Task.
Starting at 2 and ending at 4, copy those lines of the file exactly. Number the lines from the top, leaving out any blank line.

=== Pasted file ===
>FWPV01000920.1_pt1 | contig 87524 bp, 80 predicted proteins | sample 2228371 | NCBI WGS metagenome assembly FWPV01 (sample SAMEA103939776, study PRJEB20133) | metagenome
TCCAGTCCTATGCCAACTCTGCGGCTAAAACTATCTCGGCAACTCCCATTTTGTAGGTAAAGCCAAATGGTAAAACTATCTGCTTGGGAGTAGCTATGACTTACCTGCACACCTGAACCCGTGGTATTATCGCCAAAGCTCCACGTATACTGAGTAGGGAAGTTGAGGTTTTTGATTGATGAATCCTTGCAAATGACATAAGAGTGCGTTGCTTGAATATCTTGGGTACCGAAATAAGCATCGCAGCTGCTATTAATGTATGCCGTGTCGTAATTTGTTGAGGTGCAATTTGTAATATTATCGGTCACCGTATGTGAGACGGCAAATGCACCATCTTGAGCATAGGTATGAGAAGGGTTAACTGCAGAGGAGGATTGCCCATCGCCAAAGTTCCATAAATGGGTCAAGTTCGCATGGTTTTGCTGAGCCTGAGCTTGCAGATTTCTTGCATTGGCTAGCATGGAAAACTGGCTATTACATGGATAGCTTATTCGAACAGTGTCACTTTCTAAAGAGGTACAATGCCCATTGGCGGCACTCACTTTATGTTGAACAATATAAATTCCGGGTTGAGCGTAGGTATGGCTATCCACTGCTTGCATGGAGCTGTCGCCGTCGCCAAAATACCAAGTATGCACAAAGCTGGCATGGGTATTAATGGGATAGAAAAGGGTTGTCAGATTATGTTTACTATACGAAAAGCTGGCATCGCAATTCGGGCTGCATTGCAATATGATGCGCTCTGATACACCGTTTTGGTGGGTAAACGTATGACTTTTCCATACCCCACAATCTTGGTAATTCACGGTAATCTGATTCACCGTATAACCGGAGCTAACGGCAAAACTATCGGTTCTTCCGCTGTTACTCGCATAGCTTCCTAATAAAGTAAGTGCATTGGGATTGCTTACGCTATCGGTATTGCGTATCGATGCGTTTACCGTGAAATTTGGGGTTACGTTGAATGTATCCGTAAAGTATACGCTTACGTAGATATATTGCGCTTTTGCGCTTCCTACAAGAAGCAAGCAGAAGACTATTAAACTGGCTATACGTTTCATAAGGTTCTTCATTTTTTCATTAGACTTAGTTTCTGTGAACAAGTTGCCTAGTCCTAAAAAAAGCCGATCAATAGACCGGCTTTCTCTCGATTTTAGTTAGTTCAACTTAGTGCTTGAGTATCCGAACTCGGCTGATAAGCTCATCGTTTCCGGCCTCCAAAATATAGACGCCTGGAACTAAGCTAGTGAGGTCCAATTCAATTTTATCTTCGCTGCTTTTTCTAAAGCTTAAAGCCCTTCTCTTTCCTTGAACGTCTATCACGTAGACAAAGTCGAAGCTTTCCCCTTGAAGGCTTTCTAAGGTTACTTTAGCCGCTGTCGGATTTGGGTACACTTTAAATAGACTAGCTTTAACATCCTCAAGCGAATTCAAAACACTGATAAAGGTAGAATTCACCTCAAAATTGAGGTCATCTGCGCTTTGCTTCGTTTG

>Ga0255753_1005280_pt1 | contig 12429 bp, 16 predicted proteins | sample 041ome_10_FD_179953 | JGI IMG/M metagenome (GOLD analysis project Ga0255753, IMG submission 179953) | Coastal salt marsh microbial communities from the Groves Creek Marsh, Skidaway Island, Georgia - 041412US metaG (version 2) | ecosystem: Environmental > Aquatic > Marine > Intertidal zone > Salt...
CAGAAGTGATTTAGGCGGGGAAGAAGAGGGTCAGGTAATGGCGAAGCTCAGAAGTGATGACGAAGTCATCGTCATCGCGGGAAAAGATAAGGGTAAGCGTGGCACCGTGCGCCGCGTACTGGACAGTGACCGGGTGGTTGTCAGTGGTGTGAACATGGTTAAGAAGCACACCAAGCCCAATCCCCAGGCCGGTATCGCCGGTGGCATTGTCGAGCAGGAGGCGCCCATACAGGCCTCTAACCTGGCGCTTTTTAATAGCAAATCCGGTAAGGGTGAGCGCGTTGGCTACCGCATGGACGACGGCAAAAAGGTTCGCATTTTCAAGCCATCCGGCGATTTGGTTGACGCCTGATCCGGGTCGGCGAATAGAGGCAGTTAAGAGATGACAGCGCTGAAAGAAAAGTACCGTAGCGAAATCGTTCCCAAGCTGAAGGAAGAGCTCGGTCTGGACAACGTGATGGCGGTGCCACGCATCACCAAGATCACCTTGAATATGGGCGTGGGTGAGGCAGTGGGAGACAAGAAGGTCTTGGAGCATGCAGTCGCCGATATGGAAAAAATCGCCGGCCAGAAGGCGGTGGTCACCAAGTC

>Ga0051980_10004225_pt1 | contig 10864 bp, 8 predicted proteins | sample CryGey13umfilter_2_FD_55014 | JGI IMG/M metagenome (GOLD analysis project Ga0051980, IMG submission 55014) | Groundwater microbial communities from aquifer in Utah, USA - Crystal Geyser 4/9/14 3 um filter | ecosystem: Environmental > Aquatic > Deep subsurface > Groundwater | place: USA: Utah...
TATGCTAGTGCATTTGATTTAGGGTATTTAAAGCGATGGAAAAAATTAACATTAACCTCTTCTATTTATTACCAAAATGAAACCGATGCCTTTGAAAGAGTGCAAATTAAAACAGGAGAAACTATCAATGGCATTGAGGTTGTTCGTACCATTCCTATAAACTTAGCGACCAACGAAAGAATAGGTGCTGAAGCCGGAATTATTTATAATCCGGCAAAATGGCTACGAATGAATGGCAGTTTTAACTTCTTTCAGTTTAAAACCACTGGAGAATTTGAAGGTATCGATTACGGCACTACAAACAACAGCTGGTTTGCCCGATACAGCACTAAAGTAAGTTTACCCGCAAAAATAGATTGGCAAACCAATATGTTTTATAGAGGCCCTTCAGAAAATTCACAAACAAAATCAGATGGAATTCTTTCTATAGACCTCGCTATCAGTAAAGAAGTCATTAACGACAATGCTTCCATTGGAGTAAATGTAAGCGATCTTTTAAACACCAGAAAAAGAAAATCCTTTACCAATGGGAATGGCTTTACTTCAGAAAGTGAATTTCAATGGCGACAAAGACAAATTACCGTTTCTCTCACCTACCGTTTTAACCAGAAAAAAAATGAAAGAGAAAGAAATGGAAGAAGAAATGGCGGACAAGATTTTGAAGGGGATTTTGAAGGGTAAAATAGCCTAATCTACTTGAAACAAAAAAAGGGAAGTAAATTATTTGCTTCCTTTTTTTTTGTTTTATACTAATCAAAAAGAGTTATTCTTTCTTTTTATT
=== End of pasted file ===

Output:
TCCAGTCCTATGCCAACTCTGCGGCTAAAACTATCTCGGCAACTCCCATTTTGTAGGTAAAGCCAAATGGTAAAACTATCTGCTTGGGAGTAGCTATGACTTACCTGCACACCTGAACCCGTGGTATTATCGCCAAAGCTCCACGTATACTGAGTAGGGAAGTTGAGGTTTTTGATTGATGAATCCTTGCAAATGACATAAGAGTGCGTTGCTTGAATATCTTGGGTACCGAAATAAGCATCGCAGCTGCTATTAATGTATGCCGTGTCGTAATTTGTTGAGGTGCAATTTGTAATATTATCGGTCACCGTATGTGAGACGGCAAATGCACCATCTTGAGCATAGGTATGAGAAGGGTTAACTGCAGAGGAGGATTGCCCATCGCCAAAGTTCCATAAATGGGTCAAGTTCGCATGGTTTTGCTGAGCCTGAGCTTGCAGATTTCTTGCATTGGCTAGCATGGAAAACTGGCTATTACATGGATAGCTTATTCGAACAGTGTCACTTTCTAAAGAGGTACAATGCCCATTGGCGGCACTCACTTTATGTTGAACAATATAAATTCCGGGTTGAGCGTAGGTATGGCTATCCACTGCTTGCATGGAGCTGTCGCCGTCGCCAAAATACCAAGTATGCACAAAGCTGGCATGGGTATTAATGGGATAGAAAAGGGTTGTCAGATTATGTTTACTATACGAAAAGCTGGCATCGCAATTCGGGCTGCATTGCAATATGATGCGCTCTGATACACCGTTTTGGTGGGTAAACGTATGACTTTTCCATACCCCACAATCTTGGTAATTCACGGTAATCTGATTCACCGTATAACCGGAGCTAACGGCAAAACTATCGGTTCTTCCGCTGTTACTCGCATAGCTTCCTAATAAAGTAAGTGCATTGGGATTGCTTACGCTATCGGTATTGCGTATCGATGCGTTTACCGTGAAATTTGGGGTTACGTTGAATGTATCCGTAAAGTATACGCTTACGTAGATATATTGCGCTTTTGCGCTTCCTACAAGAAGCAAGCAGAAGACTATTAAACTGGCTATACGTTTCATAAGGTTCTTCATTTTTTCATTAGACTTAGTTTCTGTGAACAAGTTGCCTAGTCCTAAAAAAAGCCGATCAATAGACCGGCTTTCTCTCGATTTTAGTTAGTTCAACTTAGTGCTTGAGTATCCGAACTCGGCTGATAAGCTCATCGTTTCCGGCCTCCAAAATATAGACGCCTGGAACTAAGCTAGTGAGGTCCAATTCAATTTTATCTTCGCTGCTTTTTCTAAAGCTTAAAGCCCTTCTCTTTCCTTGAACGTCTATCACGTAGACAAAGTCGAAGCTTTCCCCTTGAAGGCTTTCTAAGGTTACTTTAGCCGCTGTCGGATTTGGGTACACTTTAAATAGACTAGCTTTAACATCCTCAAGCGAATTCAAAACACTGATAAAGGTAGAATTCACCTCAAAATTGAGGTCATCTGCGCTTTGCTTCGTTTG

>Ga0255753_1005280_pt1 | contig 12429 bp, 16 predicted proteins | sample 041ome_10_FD_179953 | JGI IMG/M metagenome (GOLD analysis project Ga0255753, IMG submission 179953) | Coastal salt marsh microbial communities from the Groves Creek Marsh, Skidaway Island, Georgia - 041412US metaG (version 2) | ecosystem: Environmental > Aquatic > Marine > Intertidal zone > Salt...
CAGAAGTGATTTAGGCGGGGAAGAAGAGGGTCAGGTAATGGCGAAGCTCAGAAGTGATGACGAAGTCATCGTCATCGCGGGAAAAGATAAGGGTAAGCGTGGCACCGTGCGCCGCGTACTGGACAGTGACCGGGTGGTTGTCAGTGGTGTGAACATGGTTAAGAAGCACACCAAGCCCAATCCCCAGGCCGGTATCGCCGGTGGCATTGTCGAGCAGGAGGCGCCCATACAGGCCTCTAACCTGGCGCTTTTTAATAGCAAATCCGGTAAGGGTGAGCGCGTTGGCTACCGCATGGACGACGGCAAAAAGGTTCGCATTTTCAAGCCATCCGGCGATTTGGTTGACGCCTGATCCGGGTCGGCGAATAGAGGCAGTTAAGAGATGACAGCGCTGAAAGAAAAGTACCGTAGCGAAATCGTTCCCAAGCTGAAGGAAGAGCTCGGTCTGGACAACGTGATGGCGGTGCCACGCATCACCAAGATCACCTTGAATATGGGCGTGGGTGAGGCAGTGGGAGACAAGAAGGTCTTGGAGCATGCAGTCGCCGATATGGAAAAAATCGCCGGCCAGAAGGCGGTGGTCACCAAGTC